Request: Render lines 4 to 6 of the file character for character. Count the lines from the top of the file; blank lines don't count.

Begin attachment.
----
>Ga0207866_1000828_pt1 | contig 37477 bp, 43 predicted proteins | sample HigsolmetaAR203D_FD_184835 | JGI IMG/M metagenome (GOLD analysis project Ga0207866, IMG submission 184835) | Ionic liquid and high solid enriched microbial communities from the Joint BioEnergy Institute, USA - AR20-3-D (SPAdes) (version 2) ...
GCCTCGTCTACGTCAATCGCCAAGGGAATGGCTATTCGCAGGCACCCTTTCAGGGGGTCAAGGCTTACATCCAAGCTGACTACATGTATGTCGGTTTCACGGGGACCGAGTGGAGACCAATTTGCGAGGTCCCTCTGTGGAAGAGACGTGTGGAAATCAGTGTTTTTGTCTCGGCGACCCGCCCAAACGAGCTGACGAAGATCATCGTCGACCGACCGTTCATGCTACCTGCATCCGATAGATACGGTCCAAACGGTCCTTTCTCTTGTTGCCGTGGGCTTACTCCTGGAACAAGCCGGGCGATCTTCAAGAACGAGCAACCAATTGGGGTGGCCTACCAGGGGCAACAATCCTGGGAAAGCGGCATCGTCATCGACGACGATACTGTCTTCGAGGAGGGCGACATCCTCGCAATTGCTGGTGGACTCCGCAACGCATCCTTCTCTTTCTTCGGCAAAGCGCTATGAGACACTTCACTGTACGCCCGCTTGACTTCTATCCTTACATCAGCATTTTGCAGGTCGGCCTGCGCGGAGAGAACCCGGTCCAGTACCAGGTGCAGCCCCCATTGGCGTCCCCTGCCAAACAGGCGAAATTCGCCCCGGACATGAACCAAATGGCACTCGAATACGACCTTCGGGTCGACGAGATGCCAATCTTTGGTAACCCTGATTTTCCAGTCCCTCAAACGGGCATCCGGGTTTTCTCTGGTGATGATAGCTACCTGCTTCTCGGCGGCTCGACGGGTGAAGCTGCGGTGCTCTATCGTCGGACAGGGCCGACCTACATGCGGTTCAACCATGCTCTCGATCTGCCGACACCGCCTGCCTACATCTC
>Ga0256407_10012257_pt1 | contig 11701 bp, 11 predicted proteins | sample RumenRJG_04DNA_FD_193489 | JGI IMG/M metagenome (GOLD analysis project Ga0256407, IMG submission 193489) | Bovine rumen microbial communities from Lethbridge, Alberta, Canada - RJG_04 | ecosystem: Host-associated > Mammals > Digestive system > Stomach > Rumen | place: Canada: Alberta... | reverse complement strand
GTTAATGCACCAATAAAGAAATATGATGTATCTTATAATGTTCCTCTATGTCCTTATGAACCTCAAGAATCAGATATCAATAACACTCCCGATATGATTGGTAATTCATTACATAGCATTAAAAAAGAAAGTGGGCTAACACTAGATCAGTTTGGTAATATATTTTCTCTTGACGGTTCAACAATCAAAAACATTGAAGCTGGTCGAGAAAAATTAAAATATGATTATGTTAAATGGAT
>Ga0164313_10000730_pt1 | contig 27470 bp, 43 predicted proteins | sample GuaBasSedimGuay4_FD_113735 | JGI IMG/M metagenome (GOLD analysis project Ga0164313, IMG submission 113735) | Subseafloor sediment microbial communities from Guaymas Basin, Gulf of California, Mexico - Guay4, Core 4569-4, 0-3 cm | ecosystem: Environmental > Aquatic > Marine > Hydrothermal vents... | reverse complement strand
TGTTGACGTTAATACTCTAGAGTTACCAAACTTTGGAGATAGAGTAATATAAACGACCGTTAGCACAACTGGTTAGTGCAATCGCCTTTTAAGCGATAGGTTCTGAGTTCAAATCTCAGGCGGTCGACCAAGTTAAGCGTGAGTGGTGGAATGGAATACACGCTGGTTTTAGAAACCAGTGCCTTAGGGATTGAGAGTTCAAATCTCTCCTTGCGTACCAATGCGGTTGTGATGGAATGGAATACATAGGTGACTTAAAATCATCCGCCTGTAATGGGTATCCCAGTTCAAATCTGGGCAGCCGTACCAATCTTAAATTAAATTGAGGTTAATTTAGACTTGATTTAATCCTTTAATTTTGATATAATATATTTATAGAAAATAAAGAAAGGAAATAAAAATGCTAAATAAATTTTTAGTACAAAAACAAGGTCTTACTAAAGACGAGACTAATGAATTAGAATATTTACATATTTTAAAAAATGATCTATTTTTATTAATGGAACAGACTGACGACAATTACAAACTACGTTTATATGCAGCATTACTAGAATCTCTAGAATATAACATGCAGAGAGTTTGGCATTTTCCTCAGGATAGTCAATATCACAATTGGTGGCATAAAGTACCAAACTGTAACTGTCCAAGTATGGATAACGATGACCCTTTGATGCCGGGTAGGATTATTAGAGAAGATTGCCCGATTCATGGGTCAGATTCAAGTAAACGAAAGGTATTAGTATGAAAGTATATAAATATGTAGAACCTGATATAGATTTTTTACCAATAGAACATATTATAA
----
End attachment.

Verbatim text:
GTTAATGCACCAATAAAGAAATATGATGTATCTTATAATGTTCCTCTATGTCCTTATGAACCTCAAGAATCAGATATCAATAACACTCCCGATATGATTGGTAATTCATTACATAGCATTAAAAAAGAAAGTGGGCTAACACTAGATCAGTTTGGTAATATATTTTCTCTTGACGGTTCAACAATCAAAAACATTGAAGCTGGTCGAGAAAAATTAAAATATGATTATGTTAAATGGAT
>Ga0164313_10000730_pt1 | contig 27470 bp, 43 predicted proteins | sample GuaBasSedimGuay4_FD_113735 | JGI IMG/M metagenome (GOLD analysis project Ga0164313, IMG submission 113735) | Subseafloor sediment microbial communities from Guaymas Basin, Gulf of California, Mexico - Guay4, Core 4569-4, 0-3 cm | ecosystem: Environmental > Aquatic > Marine > Hydrothermal vents... | reverse complement strand
TGTTGACGTTAATACTCTAGAGTTACCAAACTTTGGAGATAGAGTAATATAAACGACCGTTAGCACAACTGGTTAGTGCAATCGCCTTTTAAGCGATAGGTTCTGAGTTCAAATCTCAGGCGGTCGACCAAGTTAAGCGTGAGTGGTGGAATGGAATACACGCTGGTTTTAGAAACCAGTGCCTTAGGGATTGAGAGTTCAAATCTCTCCTTGCGTACCAATGCGGTTGTGATGGAATGGAATACATAGGTGACTTAAAATCATCCGCCTGTAATGGGTATCCCAGTTCAAATCTGGGCAGCCGTACCAATCTTAAATTAAATTGAGGTTAATTTAGACTTGATTTAATCCTTTAATTTTGATATAATATATTTATAGAAAATAAAGAAAGGAAATAAAAATGCTAAATAAATTTTTAGTACAAAAACAAGGTCTTACTAAAGACGAGACTAATGAATTAGAATATTTACATATTTTAAAAAATGATCTATTTTTATTAATGGAACAGACTGACGACAATTACAAACTACGTTTATATGCAGCATTACTAGAATCTCTAGAATATAACATGCAGAGAGTTTGGCATTTTCCTCAGGATAGTCAATATCACAATTGGTGGCATAAAGTACCAAACTGTAACTGTCCAAGTATGGATAACGATGACCCTTTGATGCCGGGTAGGATTATTAGAGAAGATTGCCCGATTCATGGGTCAGATTCAAGTAAACGAAAGGTATTAGTATGAAAGTATATAAATATGTAGAACCTGATATAGATTTTTTACCAATAGAACATATTATAA